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The price of money in Islamic finance and conventional finance

The two can differ, but only in ways that give Islamic finance customers a bad deal


Posted 20 May 2021

When I lecture on Islamic finance, those new to the subject often ask me one question. "Why does Islamic finance not have its own independent price for money instead of using the conventional finance interest rate?"

I have always responded with the simple answer that arbitrage is what stops the two from differing. However in my May column for the magazine "Islamic Finance News" I decided to look at the question more closely.

I concluded that the two prices can differ. But not in a good way!

You can read the article below.

Can the price of money in Islamic finance and conventional finance differ?

When a UK Islamic bank finances you, whether short-term or long-term, the bank will always price the finance by:

The same approach is used wherever Islamic finance and conventional finance exist side-by-side.

This way of pricing Islamic finance irritates many new to the subject. They ask: “Why does Islamic finance not have its own basic price for money, instead of being based on conventional interest rates?”

(My article “Murabaha and the time value of money in Islamic finance” in the 11 January 2017 issue of Islamic Finance News showed that Islamic finance incorporates the time value of money in the same way as conventional finance. Accordingly, when writing I use plain language such as the “price for money.”)

The answer to the above question is very simple – arbitrage.

In any country where Islamic finance and conventional finance exist side-by-side, the population can be divided into two groups:

  1. IF-only-users: they will only deposit in, and borrow from, Islamic banks.
  2. CF-users: they are happy to transact with both Islamic banks and conventional banks, depending upon price. (For simplicity, I ignore entity-specific factors such as the credit risk of particular institutions or particular customers.)

While I would expect IF-only-users to all be Muslims, the CF-users will comprise both non-Muslims and Muslims who do not object to conventional finance.

Deposit rates

If an Islamic bank offers higher deposit rates than conventional banks, it will be flooded with deposits, attracting them from both IF-only-users and CF-users. Excess deposits that cannot be profitably lent are a nuisance for a bank. Accordingly, the Islamic bank would reduce its deposit rate until it no longer exceeded the conventional deposit rate.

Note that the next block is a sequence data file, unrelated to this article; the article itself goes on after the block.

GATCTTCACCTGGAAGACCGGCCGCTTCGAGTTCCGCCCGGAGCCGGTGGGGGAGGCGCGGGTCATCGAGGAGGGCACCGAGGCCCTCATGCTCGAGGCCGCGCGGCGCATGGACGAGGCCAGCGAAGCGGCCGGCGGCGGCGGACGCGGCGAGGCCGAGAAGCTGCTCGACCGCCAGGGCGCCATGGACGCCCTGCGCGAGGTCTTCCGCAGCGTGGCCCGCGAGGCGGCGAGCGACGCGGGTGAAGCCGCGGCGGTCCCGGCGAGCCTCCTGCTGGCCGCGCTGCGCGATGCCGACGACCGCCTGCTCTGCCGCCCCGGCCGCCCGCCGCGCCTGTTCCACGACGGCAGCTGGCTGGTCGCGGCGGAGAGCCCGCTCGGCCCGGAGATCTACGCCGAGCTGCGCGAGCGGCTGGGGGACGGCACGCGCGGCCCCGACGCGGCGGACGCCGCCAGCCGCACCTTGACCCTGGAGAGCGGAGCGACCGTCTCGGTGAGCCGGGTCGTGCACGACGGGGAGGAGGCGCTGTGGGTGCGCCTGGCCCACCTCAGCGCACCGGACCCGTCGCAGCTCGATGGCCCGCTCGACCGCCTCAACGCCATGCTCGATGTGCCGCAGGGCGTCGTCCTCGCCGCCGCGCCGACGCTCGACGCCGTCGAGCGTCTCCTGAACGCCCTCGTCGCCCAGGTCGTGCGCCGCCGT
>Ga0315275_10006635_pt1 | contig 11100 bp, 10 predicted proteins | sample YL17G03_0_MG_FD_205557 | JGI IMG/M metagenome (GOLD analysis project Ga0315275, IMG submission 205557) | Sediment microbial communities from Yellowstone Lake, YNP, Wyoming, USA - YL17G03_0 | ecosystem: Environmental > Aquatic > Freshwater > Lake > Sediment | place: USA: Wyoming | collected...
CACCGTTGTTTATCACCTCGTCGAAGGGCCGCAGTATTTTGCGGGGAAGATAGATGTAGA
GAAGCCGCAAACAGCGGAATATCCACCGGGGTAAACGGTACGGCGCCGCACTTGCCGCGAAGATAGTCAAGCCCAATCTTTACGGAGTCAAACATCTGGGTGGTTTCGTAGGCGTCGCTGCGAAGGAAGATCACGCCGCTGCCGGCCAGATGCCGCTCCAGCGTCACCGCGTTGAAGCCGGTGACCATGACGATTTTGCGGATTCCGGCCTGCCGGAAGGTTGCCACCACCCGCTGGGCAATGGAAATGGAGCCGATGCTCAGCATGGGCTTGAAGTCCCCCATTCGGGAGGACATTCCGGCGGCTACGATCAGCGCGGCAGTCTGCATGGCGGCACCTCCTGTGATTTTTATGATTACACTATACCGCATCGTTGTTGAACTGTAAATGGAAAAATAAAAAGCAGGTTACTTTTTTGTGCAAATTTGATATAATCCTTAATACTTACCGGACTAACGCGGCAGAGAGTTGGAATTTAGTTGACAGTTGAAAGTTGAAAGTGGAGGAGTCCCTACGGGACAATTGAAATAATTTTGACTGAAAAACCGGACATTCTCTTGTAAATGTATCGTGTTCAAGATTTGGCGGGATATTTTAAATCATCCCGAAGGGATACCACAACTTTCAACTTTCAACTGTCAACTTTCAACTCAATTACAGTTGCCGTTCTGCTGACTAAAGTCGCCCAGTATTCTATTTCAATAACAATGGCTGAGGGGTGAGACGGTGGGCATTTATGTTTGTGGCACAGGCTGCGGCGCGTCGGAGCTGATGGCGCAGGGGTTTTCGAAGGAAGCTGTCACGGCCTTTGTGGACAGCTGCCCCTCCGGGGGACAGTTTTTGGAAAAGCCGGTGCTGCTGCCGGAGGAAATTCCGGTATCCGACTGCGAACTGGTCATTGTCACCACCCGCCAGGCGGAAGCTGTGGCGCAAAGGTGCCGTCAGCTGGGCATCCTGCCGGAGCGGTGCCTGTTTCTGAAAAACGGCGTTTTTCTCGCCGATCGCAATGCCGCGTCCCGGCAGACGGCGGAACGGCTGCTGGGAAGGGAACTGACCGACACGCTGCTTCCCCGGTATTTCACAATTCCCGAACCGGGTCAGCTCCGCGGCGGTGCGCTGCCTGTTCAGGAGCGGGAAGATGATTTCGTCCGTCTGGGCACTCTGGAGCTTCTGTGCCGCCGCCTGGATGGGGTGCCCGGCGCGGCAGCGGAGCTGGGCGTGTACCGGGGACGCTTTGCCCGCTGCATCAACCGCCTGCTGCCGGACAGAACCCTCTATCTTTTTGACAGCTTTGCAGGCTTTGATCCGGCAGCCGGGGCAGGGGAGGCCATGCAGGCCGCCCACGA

The Islamic bank could however offer lower deposit rates than conventional banks, since the IF-only-users have no alternative place to deposit.

Lending rates

The mirror image situation arises. An Islamic bank offering to lend money more cheaply than conventional banks will be flooded with loan demand which will rapidly exhaust its available lending funds. It could only attract enough extra deposits to meet the loan demand by offering higher deposit rates than conventional banks, but the combined effect of its lending and deposit rates would be to seriously squeeze its profitability.

Again, the Islamic bank could offer lending rates higher than conventional banks, since the IF-only-users have no alternative source to borrow from.

To summarise, Islamic banks’ rates can differ from conventional banks’ rates, but only in certain ways:

Deposit rates – these can be lower, but not higher.

Lending rates – these can be higher, but not lower.

This is probably not the scenario that advocates for a separate price for Islamic money are seeking!

It helps to consider how one might prevent the arbitrage discussed above. That would require the Islamic financial system to be hermetically sealed off, so that anyone willing to use conventional finance was prohibited from depositing money in, or borrowing from, an Islamic bank.

I do not regard such a sealing off of the Islamic finance sector as feasible. Even if the country concerned had laws permitting discrimination on the grounds of religion, Islamic banks would still need to find a way of identifying and excluding those Muslims who were willing to use conventional finance.

I do not see that as realistic in a free society.

Mohammed Amin is an Islamic finance consultant and former tax partner at PwC in the UK.


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